To determine whether levels of mammalian bombesin (MB) or calcitonin would be useful in detecting CNS metastases in patients with small-cell lung cancer (SCLC), we measured their concentrations in the CSF of 94 patients who underwent lumbar puncture for suspected CNS involvement. The MB concentration was significantly elevated in the 51 patients with definite CNS metastases as compared with the 30 patients without apparent CNS involvement (P < .01). This significance was due to increased levels of MB in 18 patients with meningeal carcinomatosis. Whereas CSF MB was detectable (> 10 fmol/mL) in only 7% of patients without apparent CNS involvement, CSF MB was detectable in 21% with parenchymal CNS metastases and in 78% of those with meningeal carcinomatosis. Interestingly, 93% of patients having MB concentrations above 20 fmol/mL had meningeal metastases. The calcitonin concentration was significantly elevated in 42 patients with CNS metastases as compared with 27 patients without CNS involvement (P < .01). Both the 15 patients with meningeal carcinomatosis and the 27 patients with only parenchymal metastases had significantly elevated levels of CSF calcitonin as compared with those without CNS metastases. Fifty-three percent of patients with meningeal carcinomatosis and 48% with parenchymal metastases had a CSF calcitonin level above 18 fmol/mL, whereas only 7% without apparent CNS metastases exceeded this level. Sixty-seven percent of all patients with CNS metastases had increased CSF levels of one of the two hormonal markers. Thus, in SCLC patients, an elevated CSF calcitonin strongly suggested CNS metastases and an elevated MB was very suggestive of the presence of meningeal carcinomatosis. However, only the latter observation seems of clinical importance due to the difficulties in establishing this diagnosis with current diagnostic measures.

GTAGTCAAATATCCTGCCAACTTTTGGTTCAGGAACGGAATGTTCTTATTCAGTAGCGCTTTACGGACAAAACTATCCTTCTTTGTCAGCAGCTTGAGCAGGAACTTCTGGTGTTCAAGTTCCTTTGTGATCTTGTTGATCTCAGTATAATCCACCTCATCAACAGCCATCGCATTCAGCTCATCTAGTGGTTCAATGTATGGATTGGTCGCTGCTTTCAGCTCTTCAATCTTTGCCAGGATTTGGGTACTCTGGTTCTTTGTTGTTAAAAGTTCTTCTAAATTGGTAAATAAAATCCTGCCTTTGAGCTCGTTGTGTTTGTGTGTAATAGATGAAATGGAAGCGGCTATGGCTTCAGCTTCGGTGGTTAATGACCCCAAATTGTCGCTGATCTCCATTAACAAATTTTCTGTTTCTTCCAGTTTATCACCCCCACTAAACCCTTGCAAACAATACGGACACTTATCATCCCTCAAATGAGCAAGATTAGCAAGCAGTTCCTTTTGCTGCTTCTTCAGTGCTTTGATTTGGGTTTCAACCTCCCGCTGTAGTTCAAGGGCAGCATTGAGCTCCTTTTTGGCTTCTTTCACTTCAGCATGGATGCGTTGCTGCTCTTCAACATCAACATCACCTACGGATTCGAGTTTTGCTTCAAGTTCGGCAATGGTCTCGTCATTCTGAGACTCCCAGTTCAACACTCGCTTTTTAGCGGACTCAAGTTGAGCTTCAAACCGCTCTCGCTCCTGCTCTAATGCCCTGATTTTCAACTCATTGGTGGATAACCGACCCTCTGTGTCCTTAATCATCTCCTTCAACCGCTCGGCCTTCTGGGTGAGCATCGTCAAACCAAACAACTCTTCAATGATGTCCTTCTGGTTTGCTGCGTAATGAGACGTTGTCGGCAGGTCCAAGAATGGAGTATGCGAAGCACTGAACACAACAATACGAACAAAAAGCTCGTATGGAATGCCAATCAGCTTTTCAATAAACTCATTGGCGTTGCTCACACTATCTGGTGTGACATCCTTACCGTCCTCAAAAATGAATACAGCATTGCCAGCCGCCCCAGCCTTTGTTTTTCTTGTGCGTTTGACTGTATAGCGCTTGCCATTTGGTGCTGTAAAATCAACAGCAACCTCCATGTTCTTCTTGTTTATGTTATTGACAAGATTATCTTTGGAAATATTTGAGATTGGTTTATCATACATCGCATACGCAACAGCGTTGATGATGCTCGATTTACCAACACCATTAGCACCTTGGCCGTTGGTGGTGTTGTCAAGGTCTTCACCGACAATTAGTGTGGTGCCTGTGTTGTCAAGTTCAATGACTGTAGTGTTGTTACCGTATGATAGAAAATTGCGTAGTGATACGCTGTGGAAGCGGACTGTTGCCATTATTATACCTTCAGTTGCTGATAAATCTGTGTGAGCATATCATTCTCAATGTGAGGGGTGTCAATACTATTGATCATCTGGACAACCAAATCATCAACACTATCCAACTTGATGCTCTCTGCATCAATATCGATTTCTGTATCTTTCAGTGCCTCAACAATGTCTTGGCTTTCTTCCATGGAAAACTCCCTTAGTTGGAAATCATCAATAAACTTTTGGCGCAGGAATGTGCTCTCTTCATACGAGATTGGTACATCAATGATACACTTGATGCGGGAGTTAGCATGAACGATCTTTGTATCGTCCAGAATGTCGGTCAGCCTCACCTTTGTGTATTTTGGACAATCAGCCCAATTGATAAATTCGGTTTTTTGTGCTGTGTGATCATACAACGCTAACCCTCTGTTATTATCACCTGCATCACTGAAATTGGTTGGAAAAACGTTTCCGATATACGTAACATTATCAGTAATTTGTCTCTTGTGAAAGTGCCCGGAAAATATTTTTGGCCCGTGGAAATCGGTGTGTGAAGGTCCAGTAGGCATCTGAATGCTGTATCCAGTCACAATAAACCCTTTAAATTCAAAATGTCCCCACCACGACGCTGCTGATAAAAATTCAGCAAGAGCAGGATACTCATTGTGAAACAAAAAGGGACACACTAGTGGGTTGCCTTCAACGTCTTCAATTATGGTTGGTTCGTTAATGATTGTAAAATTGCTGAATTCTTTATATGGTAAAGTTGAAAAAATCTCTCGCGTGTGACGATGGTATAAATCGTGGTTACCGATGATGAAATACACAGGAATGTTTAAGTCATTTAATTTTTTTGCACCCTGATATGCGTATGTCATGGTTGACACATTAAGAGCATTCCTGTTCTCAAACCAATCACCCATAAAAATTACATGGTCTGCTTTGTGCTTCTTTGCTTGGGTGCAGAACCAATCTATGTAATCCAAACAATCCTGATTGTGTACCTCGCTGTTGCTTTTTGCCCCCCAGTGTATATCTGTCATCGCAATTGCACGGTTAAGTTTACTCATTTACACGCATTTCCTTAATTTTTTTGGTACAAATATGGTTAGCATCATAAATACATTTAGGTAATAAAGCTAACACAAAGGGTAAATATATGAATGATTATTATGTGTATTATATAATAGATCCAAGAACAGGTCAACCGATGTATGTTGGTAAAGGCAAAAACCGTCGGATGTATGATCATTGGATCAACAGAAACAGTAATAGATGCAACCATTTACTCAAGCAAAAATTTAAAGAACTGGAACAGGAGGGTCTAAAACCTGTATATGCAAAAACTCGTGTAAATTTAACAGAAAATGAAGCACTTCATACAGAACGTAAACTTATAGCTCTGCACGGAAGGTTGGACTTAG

|Original language||English (US)|
|Number of pages||8|
|Journal||Journal of Clinical Oncology|
|State||Published - Jan 1 1986|
ASJC Scopus subject areas
- Cancer Research